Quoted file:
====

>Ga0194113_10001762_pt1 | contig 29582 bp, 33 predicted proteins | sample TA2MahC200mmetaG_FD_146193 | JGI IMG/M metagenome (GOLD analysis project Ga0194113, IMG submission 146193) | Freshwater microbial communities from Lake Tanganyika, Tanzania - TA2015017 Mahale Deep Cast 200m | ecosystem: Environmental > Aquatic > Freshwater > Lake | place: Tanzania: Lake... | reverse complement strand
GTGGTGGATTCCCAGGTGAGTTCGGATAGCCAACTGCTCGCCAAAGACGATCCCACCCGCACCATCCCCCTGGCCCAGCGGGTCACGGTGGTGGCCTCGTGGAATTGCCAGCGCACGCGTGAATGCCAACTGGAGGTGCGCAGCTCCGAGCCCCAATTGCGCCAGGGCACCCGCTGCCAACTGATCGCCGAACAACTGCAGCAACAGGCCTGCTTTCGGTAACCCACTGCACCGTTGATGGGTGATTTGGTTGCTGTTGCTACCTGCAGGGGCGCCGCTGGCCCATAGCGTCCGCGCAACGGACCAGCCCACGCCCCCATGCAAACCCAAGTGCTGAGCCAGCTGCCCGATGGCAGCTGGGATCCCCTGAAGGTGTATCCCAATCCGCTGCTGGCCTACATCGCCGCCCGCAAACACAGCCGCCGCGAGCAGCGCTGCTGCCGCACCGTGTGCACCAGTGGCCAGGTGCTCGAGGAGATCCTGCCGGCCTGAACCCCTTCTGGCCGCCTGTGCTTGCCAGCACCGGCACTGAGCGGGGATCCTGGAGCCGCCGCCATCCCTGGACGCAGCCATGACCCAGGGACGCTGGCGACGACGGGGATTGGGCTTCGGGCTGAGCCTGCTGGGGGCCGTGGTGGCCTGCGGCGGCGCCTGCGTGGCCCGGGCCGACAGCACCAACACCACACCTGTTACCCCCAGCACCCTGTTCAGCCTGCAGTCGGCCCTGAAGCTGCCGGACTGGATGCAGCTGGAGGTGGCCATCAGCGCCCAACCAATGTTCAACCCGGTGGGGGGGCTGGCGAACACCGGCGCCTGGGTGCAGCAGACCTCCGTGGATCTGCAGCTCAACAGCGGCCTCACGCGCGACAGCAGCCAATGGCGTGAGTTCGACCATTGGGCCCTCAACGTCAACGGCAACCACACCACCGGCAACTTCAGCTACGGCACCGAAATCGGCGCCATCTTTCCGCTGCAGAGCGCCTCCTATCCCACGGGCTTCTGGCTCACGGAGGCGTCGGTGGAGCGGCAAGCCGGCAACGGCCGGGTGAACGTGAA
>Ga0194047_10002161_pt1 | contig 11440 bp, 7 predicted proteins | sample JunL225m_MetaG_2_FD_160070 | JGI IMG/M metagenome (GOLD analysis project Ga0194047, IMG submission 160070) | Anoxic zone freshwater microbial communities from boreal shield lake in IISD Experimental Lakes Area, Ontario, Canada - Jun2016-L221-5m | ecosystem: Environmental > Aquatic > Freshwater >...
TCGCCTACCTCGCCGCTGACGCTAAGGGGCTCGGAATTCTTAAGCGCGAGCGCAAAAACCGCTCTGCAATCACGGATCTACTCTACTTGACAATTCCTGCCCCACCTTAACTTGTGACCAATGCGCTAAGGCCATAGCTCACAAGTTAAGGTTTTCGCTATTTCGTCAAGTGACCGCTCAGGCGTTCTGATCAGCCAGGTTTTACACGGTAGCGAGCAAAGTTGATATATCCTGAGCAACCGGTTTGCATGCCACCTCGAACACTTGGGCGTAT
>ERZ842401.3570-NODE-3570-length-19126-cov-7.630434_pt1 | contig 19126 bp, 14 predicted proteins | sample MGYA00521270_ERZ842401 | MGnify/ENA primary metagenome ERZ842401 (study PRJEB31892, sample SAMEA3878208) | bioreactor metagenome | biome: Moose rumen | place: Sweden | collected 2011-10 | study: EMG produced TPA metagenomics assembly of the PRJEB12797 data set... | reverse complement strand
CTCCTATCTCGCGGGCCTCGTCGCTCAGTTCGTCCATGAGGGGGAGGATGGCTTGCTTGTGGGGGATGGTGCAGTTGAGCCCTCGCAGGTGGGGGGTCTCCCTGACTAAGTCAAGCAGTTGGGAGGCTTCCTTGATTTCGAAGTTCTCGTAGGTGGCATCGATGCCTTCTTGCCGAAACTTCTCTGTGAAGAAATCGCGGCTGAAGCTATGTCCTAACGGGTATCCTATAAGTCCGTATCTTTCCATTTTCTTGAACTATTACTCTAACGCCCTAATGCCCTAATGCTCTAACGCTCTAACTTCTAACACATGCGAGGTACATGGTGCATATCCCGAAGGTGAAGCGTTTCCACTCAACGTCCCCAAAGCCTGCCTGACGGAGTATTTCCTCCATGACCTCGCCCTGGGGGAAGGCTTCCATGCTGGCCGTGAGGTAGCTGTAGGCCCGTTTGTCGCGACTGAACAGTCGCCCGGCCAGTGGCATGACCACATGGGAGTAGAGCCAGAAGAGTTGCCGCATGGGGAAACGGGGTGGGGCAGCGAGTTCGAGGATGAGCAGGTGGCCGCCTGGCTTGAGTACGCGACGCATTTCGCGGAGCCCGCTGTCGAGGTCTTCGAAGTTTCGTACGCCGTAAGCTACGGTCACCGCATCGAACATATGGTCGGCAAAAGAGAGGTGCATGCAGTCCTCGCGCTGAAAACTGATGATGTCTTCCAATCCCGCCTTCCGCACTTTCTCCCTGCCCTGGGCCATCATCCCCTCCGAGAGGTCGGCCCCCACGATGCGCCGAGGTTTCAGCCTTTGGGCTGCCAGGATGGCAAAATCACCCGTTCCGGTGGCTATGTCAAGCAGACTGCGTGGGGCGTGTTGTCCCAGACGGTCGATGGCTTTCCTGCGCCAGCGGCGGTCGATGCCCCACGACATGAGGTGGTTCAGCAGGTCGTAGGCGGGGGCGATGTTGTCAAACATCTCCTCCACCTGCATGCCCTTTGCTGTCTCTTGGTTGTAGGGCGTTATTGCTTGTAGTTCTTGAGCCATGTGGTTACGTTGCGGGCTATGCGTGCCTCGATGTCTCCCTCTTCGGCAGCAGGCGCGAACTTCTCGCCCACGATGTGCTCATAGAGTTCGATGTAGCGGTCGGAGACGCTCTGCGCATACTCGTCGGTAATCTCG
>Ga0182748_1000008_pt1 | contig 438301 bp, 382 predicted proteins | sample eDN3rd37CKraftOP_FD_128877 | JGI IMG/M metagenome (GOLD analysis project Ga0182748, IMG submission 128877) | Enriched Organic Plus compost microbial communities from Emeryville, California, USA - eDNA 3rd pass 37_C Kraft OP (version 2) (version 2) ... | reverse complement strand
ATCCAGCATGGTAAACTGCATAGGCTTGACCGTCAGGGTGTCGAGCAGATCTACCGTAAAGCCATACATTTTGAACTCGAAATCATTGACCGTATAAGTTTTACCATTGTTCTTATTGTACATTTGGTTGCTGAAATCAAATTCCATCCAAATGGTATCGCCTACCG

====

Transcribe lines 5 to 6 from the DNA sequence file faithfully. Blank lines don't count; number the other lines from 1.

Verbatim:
>ERZ842401.3570-NODE-3570-length-19126-cov-7.630434_pt1 | contig 19126 bp, 14 predicted proteins | sample MGYA00521270_ERZ842401 | MGnify/ENA primary metagenome ERZ842401 (study PRJEB31892, sample SAMEA3878208) | bioreactor metagenome | biome: Moose rumen | place: Sweden | collected 2011-10 | study: EMG produced TPA metagenomics assembly of the PRJEB12797 data set... | reverse complement strand
CTCCTATCTCGCGGGCCTCGTCGCTCAGTTCGTCCATGAGGGGGAGGATGGCTTGCTTGTGGGGGATGGTGCAGTTGAGCCCTCGCAGGTGGGGGGTCTCCCTGACTAAGTCAAGCAGTTGGGAGGCTTCCTTGATTTCGAAGTTCTCGTAGGTGGCATCGATGCCTTCTTGCCGAAACTTCTCTGTGAAGAAATCGCGGCTGAAGCTATGTCCTAACGGGTATCCTATAAGTCCGTATCTTTCCATTTTCTTGAACTATTACTCTAACGCCCTAATGCCCTAATGCTCTAACGCTCTAACTTCTAACACATGCGAGGTACATGGTGCATATCCCGAAGGTGAAGCGTTTCCACTCAACGTCCCCAAAGCCTGCCTGACGGAGTATTTCCTCCATGACCTCGCCCTGGGGGAAGGCTTCCATGCTGGCCGTGAGGTAGCTGTAGGCCCGTTTGTCGCGACTGAACAGTCGCCCGGCCAGTGGCATGACCACATGGGAGTAGAGCCAGAAGAGTTGCCGCATGGGGAAACGGGGTGGGGCAGCGAGTTCGAGGATGAGCAGGTGGCCGCCTGGCTTGAGTACGCGACGCATTTCGCGGAGCCCGCTGTCGAGGTCTTCGAAGTTTCGTACGCCGTAAGCTACGGTCACCGCATCGAACATATGGTCGGCAAAAGAGAGGTGCATGCAGTCCTCGCGCTGAAAACTGATGATGTCTTCCAATCCCGCCTTCCGCACTTTCTCCCTGCCCTGGGCCATCATCCCCTCCGAGAGGTCGGCCCCCACGATGCGCCGAGGTTTCAGCCTTTGGGCTGCCAGGATGGCAAAATCACCCGTTCCGGTGGCTATGTCAAGCAGACTGCGTGGGGCGTGTTGTCCCAGACGGTCGATGGCTTTCCTGCGCCAGCGGCGGTCGATGCCCCACGACATGAGGTGGTTCAGCAGGTCGTAGGCGGGGGCGATGTTGTCAAACATCTCCTCCACCTGCATGCCCTTTGCTGTCTCTTGGTTGTAGGGCGTTATTGCTTGTAGTTCTTGAGCCATGTGGTTACGTTGCGGGCTATGCGTGCCTCGATGTCTCCCTCTTCGGCAGCAGGCGCGAACTTCTCGCCCACGATGTGCTCATAGAGTTCGATGTAGCGGTCGGAGACGCTCTGCGCATACTCGTCGGTAATCTCG